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13 กันยายน 2550
 
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Lost in Translation...

One of the people I live with just came over and said hi.
They saw my red face. If they knew I'd been crying they didn't let on.
'ไม่ต้องคิดมาาาาก ภาษาอังกฤษแปลว่าอะไร' they asked.
I told them my answer. 'Don't worry','don't get stressed about it.'
Thanks they said. 'เก่งมาก' (very good...)
'When you're free, any chance that you can help me with my English?'
'Sure' I said
'Another day, any day is OK' she said
'Sure' I said.

She walked off, sat on a chair on the other side of the lobby and started telling her friend that I didn't seem happy. 'ฝรั่งไม่สบายใจ' she said. I wasn't meaning to eavesdrop but, its hard to ignore any conversation that starts with a big loud 'Fa-Rang...' 'I wonder why' she continued.

This has happened before. I don't normally make a habit of sitting in the lobby bawling my eyes out but today's been a strange day. I'm not exactly begging for attention. In fact, if anyone was brave (or stupid) enough to ask me why I looked and sounded so upset, I'd find it difficult to explain (in English as well as in Thai) exactly why I feel so crappy.

But..., I guess I really need to talk to someone about something... Otherwise I wouldn't have spent the day trying to call or MSN the few friends I have here, who I reckon would be able to help, or understand my strange mood.

One thing that's odd about living here is that most people prefer to talk about you rather than to you. It makes it hard to find people that you can trust and feel really close to. Where I live there are lots of people who like to talk to the farang. She might be able to help them with their English project. She can be a novelty cum freakshow cum teacher at will. When she's in the right mood she can be fun. Whenever she's what other people want or expect her to be, 'friends' are easy to find.

But the minute she's herself... The minute she's worried about work, about her life here and about what the future holds, the minute she feels a bit down and lonely it's a different story. Sure, people still love to talk. But, they normally like to talk about their textbook, their friends, the movies they've seen, the problems they have with their bf/gf or gik, the kind of things that will help them improve their English.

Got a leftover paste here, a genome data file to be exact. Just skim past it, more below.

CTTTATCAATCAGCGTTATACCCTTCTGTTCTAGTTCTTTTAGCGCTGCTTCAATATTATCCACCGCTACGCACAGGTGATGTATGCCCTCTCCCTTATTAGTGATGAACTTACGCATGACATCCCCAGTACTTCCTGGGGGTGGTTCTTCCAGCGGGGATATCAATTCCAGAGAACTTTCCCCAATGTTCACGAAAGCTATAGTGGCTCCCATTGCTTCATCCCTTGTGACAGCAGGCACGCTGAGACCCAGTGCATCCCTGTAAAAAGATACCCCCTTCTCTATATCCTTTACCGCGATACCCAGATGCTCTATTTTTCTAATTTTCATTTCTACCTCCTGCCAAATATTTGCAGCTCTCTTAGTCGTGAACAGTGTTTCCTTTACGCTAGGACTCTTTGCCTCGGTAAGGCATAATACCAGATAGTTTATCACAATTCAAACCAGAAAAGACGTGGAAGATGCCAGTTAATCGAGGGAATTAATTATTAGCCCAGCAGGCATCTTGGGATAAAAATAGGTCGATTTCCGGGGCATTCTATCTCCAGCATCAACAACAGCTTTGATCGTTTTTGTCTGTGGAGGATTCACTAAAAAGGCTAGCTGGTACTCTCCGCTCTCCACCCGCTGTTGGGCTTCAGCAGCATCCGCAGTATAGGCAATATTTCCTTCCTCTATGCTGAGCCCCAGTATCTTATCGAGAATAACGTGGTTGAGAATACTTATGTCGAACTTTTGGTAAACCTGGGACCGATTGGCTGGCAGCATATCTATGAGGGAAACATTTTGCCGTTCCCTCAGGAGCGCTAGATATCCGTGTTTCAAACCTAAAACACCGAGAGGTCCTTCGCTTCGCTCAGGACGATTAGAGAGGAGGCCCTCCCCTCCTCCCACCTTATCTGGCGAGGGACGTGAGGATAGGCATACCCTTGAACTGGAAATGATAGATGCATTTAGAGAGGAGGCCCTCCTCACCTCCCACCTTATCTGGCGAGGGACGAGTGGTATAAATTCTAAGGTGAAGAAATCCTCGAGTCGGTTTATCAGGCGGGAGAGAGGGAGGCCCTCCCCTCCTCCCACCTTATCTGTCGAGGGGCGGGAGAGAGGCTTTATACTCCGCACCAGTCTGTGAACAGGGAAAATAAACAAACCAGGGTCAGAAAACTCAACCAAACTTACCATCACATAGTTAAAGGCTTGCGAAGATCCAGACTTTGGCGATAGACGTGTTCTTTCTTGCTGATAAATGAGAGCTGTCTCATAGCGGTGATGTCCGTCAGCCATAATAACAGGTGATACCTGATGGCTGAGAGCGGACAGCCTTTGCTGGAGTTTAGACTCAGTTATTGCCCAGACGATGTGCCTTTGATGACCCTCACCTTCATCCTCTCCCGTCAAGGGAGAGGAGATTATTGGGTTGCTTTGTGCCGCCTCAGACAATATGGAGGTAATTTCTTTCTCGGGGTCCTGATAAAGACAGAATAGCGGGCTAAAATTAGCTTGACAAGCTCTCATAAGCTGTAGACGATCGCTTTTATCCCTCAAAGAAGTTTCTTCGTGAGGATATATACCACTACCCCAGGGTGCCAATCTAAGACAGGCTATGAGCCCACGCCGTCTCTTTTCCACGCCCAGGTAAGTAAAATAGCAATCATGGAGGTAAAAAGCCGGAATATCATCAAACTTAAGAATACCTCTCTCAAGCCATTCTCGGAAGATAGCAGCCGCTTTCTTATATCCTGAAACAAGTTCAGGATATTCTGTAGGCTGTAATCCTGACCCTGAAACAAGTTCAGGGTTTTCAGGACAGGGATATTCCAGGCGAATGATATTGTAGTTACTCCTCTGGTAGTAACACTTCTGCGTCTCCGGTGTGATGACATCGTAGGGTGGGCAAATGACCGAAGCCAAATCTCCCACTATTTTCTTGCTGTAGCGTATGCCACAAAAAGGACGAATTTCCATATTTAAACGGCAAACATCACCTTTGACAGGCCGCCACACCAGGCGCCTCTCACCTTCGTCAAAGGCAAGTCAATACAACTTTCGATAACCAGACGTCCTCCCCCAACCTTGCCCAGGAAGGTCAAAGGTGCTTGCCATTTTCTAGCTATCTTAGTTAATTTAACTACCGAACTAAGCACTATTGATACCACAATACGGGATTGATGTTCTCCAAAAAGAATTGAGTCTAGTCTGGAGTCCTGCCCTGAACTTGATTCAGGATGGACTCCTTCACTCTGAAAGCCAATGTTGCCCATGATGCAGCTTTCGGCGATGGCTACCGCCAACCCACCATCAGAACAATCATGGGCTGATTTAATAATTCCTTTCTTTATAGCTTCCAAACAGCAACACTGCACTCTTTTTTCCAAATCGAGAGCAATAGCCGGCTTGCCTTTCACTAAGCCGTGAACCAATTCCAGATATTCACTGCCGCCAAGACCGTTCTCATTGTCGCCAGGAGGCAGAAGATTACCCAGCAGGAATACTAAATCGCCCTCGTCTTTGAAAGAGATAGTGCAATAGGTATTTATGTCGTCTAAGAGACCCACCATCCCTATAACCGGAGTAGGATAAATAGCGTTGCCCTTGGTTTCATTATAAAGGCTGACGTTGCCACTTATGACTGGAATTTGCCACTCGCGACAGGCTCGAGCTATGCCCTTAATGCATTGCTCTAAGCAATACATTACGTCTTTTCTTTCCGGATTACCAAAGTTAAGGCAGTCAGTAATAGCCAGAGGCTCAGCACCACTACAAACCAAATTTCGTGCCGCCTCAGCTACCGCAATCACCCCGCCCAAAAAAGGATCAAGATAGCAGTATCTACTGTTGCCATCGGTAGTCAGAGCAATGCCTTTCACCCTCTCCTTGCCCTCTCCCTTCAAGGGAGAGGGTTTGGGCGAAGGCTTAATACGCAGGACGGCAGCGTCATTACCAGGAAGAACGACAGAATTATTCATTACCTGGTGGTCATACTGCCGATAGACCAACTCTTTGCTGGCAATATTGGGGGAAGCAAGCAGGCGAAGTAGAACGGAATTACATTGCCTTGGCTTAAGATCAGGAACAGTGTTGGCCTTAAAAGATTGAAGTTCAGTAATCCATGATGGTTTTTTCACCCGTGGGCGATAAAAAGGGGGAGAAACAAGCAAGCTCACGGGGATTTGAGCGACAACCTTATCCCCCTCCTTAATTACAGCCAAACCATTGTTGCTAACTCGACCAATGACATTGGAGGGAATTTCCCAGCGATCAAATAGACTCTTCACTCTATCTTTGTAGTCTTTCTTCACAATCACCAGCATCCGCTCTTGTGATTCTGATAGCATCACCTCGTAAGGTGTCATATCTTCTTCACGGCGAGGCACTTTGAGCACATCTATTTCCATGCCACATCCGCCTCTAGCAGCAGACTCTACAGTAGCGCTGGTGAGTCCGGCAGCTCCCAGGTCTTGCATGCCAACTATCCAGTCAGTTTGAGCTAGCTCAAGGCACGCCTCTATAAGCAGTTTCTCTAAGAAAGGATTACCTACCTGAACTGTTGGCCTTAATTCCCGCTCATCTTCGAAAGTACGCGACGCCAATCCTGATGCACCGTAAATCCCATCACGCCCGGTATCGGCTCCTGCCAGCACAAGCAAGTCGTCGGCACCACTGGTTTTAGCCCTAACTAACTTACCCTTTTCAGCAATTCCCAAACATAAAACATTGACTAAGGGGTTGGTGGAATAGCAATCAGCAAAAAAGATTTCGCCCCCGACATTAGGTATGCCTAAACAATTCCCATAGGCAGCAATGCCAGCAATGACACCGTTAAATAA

The minute the farang looks upset, and isn't the smiling person they usually ask for help when they can't understand the questions in their textbook... the minute she needs to talk... like really needs to talk, the same way that she would talk to friend back in England... The minute they need to be the person doing the listening, the minute they need to try and comprehend how hard it can be to be to try and make a life out here, no one is interested.

Friends disappear. Friendships are exposed as superfical contacts. All smiles and no substance. You're a friend whilst you have a use, a purpose to them. At home friendship's a 2 way thing - you give and take. Here, the minute that it's your turn to do the asking, the minute you need a favour in return, and its their turn to be there for you, there are smiles, 'sorry I'm busy' 's and a string of other excuses...

There's also another set of people. Those who like to 'take care' of you. They're nice, smiley, friendly and extremely polite. They will help you with anything and everything you ask them to. But, again its a very superfical thing. You mistake them for friends. You ask them to go out with you, eat dinner, go to the movies, the same kind of stuff you would do with your friends back home. It's a no everytime. It's almost as if there's an invisble dividing line between 'helping' the foreigner and having their own life, with their own set of friends. No way are they going to cross it.

I have some good friends here, really good friends. But there's not that many. I often feel awkward hassling them about personal problems. I'm 33. I'm not a baby. I should be able to deal with them myself. In Thai culture, when people have problems they smile. To western eyes, they rarely show how they feel inside. It's not good to look (and even worse to be) moody or down, or to show that you're upset or angry.

My friend's grandma died 2 weeks ago. He came back from the funeral on Monday. I met up with him on Tuesday night. He was sad he said, but he smiled. He smiled all night. The first time I saw people do this (2 years ago when my roommate and a work colleague died within a week of each other) it horrified me. It seemed shocking to laugh and joke about something so sad. Now, I know that it's normal here. I can understand why people do it.

It makes it hard for me to live here though. I'm not good at hiding my feelings. I'm open, opinionated, and tend to say what I think. I can't (despite friends here joking that I can do a pretty good one nowadays) do a Thai smile, however much (at times) I may want to. If I feel down, it shows. I have days when I feel really down, confused and lonely... When I feel like this, I can't help but look like it...

It's just that, whenever I do, I get talked about or, even worse totally ignored. No one asks me how I'm feeling, or why I look so sad. The reactions of others normally make me feel more alone and confused than ever...


Create Date : 13 กันยายน 2550
Last Update : 13 กันยายน 2550 21:41:30 น. 0 comments
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kerrie
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กรุงเทพ Thailand

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